How to Set up a Virtual Book Club for Your Students

The benefits of reading are well-known amongst teachers and parents, including mental stimulation, improved analytical skills, and vocabulary expansion. Book clubs are one way to help foster a love for books and a positive attitude toward reading. Some benefits of book clubs include social interaction, collaboration, and the development of critical thinking skills. With proper preparation and guidance, teachers (and parents) can organize and run effective book clubs both remotely and within the classroom. Book clubs have arguably become even more critical in the wake of COVID-19. The pandemic disrupted the typical classroom environment by shutting down schools, and even now that in-school teaching has resumed, virtual learning may be here to stay. Additionally, parents may want to encourage their children to develop a habit of reading outside school.

Establish Structure

Having a solid idea about the readers you’re hoping to get involved in your book club sets the stage for everything else. You will need to know the age group you’re targeting and what reading level (separate meetings for fast or slow readers is something to consider). How big should each group be? Laura Milligan, a former middle and high school teacher, and the founder of ReadWriteStart, recommends that groups be no more than about 6 – 8 students. She suggests keeping the length of a book club to 2 weeks, with students meeting every 2 – 3 days online. Book meetings should be kept to under an hour in length (or 30 minutes for elementary and middle school children). Milligan also encourages using video messages; she sends messages to students before and after the two weeks. Students begin reading on the same day, and it is OK if some read ahead or fall behind.

It is important to communicate expectations at the beginning. Stress the importance of preparation before each meeting. Will there be a rubric? Assessments? Rules? Other methods for holding members accountable? It is also essential to consider your target readers. What age group are you looking to work with, and what reading level are you expecting for members? You may want to divide readers by level or speed of reading.

What software should you use for your group? Lawrence Haywood at provides some examples:

  • Zoom – a video conferencing program that can host meetings
  • AhaSlides – to create polls, quizzes, and other interactive content online (both paid and free plans)
  • Excalidraw – a virtual collaborative whiteboard
  • Social media forums through Facebook or Reddit

Get to Know Everyone

Icebreakers are a good idea before the first meeting (or even the second or third meeting). Everyone should know each other’s names. Icebreakers help create a sense of community and don’t need to be too challenging or personal (e.g., favorite book, animal, or game).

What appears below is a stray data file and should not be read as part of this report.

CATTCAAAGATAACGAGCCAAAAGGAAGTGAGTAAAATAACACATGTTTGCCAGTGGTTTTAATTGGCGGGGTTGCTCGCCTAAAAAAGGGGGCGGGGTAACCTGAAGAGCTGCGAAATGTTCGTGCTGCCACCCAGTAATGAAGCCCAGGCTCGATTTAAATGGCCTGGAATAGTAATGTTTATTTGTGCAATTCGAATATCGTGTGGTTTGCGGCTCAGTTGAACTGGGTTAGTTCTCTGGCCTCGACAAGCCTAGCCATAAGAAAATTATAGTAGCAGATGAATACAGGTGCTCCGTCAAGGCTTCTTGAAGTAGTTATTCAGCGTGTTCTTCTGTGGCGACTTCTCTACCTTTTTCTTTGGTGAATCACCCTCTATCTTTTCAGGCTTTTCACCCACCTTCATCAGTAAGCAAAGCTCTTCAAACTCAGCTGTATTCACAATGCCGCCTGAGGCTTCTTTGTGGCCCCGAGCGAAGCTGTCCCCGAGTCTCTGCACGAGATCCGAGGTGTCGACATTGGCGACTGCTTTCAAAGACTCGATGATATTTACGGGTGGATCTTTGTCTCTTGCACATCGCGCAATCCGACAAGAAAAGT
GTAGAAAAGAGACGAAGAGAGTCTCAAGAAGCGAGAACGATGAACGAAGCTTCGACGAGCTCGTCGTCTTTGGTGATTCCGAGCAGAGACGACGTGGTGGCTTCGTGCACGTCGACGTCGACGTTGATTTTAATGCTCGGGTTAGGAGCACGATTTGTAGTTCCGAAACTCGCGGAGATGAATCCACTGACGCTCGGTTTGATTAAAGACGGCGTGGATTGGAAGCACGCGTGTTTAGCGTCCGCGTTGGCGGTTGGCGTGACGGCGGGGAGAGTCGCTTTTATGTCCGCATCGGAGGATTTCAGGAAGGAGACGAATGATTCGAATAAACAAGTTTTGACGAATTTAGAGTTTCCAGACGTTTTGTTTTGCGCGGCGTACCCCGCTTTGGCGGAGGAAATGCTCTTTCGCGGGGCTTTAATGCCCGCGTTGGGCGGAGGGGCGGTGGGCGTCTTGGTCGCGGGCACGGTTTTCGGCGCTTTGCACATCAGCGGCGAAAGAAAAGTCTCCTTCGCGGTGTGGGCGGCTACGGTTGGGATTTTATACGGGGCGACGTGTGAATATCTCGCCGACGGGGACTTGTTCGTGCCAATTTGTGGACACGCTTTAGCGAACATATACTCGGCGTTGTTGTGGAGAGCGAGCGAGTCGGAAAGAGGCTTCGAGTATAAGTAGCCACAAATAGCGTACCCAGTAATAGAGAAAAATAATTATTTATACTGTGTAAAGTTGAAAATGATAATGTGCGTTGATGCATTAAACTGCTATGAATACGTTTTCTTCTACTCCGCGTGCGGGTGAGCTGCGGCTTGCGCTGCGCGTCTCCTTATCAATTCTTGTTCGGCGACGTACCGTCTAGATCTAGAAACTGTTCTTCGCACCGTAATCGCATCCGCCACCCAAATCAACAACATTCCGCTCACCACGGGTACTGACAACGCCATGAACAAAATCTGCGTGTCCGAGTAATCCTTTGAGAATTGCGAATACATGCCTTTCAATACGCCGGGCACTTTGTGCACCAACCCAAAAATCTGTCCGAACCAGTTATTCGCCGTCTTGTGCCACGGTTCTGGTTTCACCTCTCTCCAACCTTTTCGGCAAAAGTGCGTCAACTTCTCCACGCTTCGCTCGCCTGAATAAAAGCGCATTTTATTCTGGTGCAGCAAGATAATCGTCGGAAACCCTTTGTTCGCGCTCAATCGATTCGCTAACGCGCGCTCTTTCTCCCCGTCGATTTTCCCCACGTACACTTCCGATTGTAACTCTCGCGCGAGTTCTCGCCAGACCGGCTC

Let Students Lead

Student-to-student discussion is more beneficial than the teacher leading the discussion. Give children a choice of books, maybe through a class vote. Involve students in deciding on the expectations for the group, and establish ground rules together (e.g., what does respect mean?). Ask students to bring a pen or pencil, paper, and the book to each meeting. Some children may feel more comfortable writing down answers to questions before sharing with the group.

Optimize for Time

Tools including apps, worksheets, websites, and video messages can help optimize each session. Milligan uses BombBomb (a free Google extension for teachers) to track who has watched the video before the session, which allows her to plan how to begin each meeting. Assigned reading portions ahead of time also helps students prepare for the discussion and better understand the material.

Text to Self Questions

Text-to-self questions help students better understand the story. Michelle Bouslog, an education technology teacher, explains that “in order for students to gain the skills they need to not only read but to comprehend, students need strategies to help them self-monitor.” This self-reflection also leads to self-discovery through connection to the story through comparing the self to characters. Text-to-self questions include:

  • Which character do you think you could be friends with in real life?
  • Which character do you think you’re most like?
  • What have you learned from the story?

In addition to asking questions during meetings, encourage students to write any questions while reading between sessions. Guides or templates can help navigate difficult conversations (e.g., Courageous Conversations).

Encourage Preparation

Preparation is participation. It is crucial to include and create space for every student in the group. Students may differ in how they engage with the material based on shyness or other personality traits. Preparation can take different forms (drawings, quotes, questions). Discussing in smaller groups allows for more healthy risk-taking, especially for more timid students. 

Above all, remember to have fun! These tips will help you design and run a fun, engaging, and educational experience that will meet your students wherever they are in their reading journey.

–Melanie McIntyre